• I’m in the midst of a few playwriting projects. In some cases, that means actually writing for a few minutes here and there, and in some cases, I’m just thinking about my projects while driving in the car or feeding the baby or falling asleep at night. I’ll just trust that art is cumulative and that each moment spent creating will eventually add up to a meaningful whole. In the last week I’ve even written a few coherent and creative thoughts down. And I’m feeling inspired. Actually inspired to write more!
  • Most importantly, A play that I WROTE is going to open on May 19th (more on that soon). Thrilling!

The baby is awake and it’s time to go.  That’s the scoop. I’ll be posting more soon. Sending you all the best on this day and all the days that follow.

Waking up to baby

Early last year, after a long string of miscarriages and unexplained infertility issues combined with my ever-advancing maternal age, I accepted that I wouldn’t be giving birth to anymore babies. I wrote a post titled Baby Sarah which was an opportunity for me to acknowledge my acceptance (and sadness) as well as give voice to the hope that our family might grow in other lovely and unexpected ways:

Perhaps our family will expand to include animals (rescue pets? chickens?! goats!!), or neighborhood kids, or my daughter’s friends, or adult friends, or people united by a cause, or wise elderly folks, or amazing teams of people working on creative projects. My sweet friend told me, “you will be surprised at the ways souls come into your life to fill up the spaces in your heart.”

The spaces in my heart are waiting to be surprised.

I was very sad. I was increasingly grateful for my daughter and our little family. (You know what’s awesome? First graders are awesome.) And then I moved on. I didn’t get goats or chickens, but I felt myself expand as I incorporated new surprises and experiences. I quit my full-time day job. I took on freelance projects that felt scary and challenging and exhilarating. I finally got my passport and researched exotic beachy destinations with great cocktails. I took Zumba classes and yoga classes with the zeal of the newly converted. I began to cook meals from scratch (a big deal for a professional microwaver like me). And I gave away or sold ALL of the ten tons of baby paraphernalia in my house. Space. Freedom. Strength. Growth. Gratitude.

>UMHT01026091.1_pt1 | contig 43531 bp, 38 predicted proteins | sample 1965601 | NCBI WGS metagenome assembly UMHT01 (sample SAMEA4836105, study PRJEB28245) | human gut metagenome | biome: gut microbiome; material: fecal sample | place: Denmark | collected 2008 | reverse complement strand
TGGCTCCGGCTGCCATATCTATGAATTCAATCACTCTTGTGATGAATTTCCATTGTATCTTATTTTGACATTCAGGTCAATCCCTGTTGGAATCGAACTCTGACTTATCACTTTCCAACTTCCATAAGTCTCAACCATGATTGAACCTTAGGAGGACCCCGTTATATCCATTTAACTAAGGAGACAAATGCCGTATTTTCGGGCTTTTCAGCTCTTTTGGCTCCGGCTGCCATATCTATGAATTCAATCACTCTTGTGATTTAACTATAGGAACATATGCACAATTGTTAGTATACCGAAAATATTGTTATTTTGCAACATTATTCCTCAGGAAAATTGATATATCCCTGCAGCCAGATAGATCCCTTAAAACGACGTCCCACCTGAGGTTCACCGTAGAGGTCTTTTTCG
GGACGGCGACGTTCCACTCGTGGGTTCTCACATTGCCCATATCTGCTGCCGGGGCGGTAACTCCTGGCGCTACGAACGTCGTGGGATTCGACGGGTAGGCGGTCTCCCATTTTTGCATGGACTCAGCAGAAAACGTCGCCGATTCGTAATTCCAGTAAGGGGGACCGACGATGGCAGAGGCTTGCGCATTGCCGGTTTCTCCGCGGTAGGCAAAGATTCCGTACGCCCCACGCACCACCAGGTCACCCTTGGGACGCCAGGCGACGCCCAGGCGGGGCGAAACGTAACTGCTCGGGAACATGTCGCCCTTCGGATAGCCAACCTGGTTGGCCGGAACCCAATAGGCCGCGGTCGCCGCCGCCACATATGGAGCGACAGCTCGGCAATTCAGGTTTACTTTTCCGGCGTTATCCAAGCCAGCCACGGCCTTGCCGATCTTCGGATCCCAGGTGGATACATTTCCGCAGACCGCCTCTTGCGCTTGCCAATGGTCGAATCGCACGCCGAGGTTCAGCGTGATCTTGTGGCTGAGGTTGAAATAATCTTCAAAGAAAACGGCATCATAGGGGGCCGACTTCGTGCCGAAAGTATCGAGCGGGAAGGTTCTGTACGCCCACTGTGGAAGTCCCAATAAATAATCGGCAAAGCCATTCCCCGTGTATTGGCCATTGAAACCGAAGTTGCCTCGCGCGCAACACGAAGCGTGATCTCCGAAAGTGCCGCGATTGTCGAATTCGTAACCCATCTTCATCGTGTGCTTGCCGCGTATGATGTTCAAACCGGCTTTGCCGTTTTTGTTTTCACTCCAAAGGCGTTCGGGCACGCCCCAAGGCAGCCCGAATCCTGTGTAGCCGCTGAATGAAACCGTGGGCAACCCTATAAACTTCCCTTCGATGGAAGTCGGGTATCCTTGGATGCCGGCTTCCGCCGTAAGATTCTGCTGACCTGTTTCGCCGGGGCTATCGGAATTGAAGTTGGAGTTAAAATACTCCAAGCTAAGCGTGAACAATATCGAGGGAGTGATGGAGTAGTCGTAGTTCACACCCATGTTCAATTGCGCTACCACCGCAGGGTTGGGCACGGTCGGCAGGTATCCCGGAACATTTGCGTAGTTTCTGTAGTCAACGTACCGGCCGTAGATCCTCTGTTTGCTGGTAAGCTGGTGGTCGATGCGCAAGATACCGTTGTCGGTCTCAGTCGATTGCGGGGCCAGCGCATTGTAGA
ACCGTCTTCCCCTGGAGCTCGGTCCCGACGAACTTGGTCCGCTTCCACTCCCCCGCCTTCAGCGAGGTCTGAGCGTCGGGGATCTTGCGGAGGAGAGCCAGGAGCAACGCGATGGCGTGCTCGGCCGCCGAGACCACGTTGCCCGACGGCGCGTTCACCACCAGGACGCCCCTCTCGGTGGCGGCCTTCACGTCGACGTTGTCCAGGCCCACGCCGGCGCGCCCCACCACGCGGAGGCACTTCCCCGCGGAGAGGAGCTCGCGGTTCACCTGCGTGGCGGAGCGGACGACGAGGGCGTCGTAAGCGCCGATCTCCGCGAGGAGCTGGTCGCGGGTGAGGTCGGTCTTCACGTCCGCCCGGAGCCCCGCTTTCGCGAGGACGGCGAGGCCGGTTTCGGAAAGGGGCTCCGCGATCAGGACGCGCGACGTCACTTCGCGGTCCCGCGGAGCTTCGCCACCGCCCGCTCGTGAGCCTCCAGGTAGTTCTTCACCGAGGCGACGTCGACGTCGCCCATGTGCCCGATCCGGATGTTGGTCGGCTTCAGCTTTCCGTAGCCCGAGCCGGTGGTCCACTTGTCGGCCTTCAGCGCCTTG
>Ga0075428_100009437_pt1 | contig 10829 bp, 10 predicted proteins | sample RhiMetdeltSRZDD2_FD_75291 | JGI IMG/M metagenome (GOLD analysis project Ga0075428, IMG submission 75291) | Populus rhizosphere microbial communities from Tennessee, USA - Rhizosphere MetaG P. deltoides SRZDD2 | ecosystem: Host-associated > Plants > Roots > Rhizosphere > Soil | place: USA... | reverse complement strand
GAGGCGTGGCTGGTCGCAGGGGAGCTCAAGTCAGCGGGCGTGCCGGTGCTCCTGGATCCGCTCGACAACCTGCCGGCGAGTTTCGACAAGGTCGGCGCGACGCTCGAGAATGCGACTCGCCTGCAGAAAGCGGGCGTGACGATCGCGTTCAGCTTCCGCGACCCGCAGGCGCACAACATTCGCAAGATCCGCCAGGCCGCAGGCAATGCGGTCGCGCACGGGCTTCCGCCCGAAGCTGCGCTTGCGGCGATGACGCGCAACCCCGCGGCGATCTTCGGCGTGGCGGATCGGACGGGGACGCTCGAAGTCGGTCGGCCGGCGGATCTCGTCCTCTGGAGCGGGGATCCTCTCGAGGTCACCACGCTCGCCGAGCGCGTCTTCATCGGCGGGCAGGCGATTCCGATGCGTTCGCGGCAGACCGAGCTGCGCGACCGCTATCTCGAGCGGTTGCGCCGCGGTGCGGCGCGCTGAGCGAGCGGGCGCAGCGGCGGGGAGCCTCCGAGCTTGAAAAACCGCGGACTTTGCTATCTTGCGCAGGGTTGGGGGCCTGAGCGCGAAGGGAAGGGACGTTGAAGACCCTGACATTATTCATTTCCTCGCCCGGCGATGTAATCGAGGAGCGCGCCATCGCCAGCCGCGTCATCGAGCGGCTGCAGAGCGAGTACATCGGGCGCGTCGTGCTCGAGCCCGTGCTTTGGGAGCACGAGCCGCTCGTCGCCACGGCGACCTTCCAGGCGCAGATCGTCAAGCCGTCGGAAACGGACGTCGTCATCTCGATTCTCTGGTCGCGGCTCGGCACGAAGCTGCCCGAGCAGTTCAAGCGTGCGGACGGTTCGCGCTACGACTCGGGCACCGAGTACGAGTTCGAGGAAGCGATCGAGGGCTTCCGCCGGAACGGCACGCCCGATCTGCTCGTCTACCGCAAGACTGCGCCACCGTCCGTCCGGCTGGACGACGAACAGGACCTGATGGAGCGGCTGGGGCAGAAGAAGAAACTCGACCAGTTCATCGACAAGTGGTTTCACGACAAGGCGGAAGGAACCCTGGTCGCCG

Then…a happy accident? An unexpected development? I got pregnant.

Surprise! I’m pregnant.

There is an actual heart-beating baby in this old belly. Surprise, Me! Surprise, Everyone! Surprise!

In the Baby Sarah post, I wrote:

I’m casting out trust into the universe, into the cosmic web of connection. At this juncture, I’m trusting that if our family grows (if we even have the time and space to grow!), then it will grow in another, surprising way…

To me at least, being pregnant again qualifies as “another, surprising way” for our family to grow. I didn’t believe in that possibility anymore. Indeed, the spaces in my heart have been amply surprised by this development. Good one, Universe. Well played.

Now, almost half way thru this pregnancy, I am almost ready to accept that this baby might actually happen. After failed pregnancies, non-pregnancies, and a lot of tangled up feelings, it seemed emotionally safer to be in a state of relative denial over these last months. Every doctor’s appointment was a gauntlet to be run, every ultrasound had me on tenterhooks. It has been a hunkering-down, harrowing, contracted kind of time for me. And truth be told, I have been rather overwhelmed by this huge change in my life course. This was not what I expected! I made other plans! I’m on a different track now with space and freedom and creative possibilities! Must I be banished again to those yearning early childhood years in Motherland? GAH!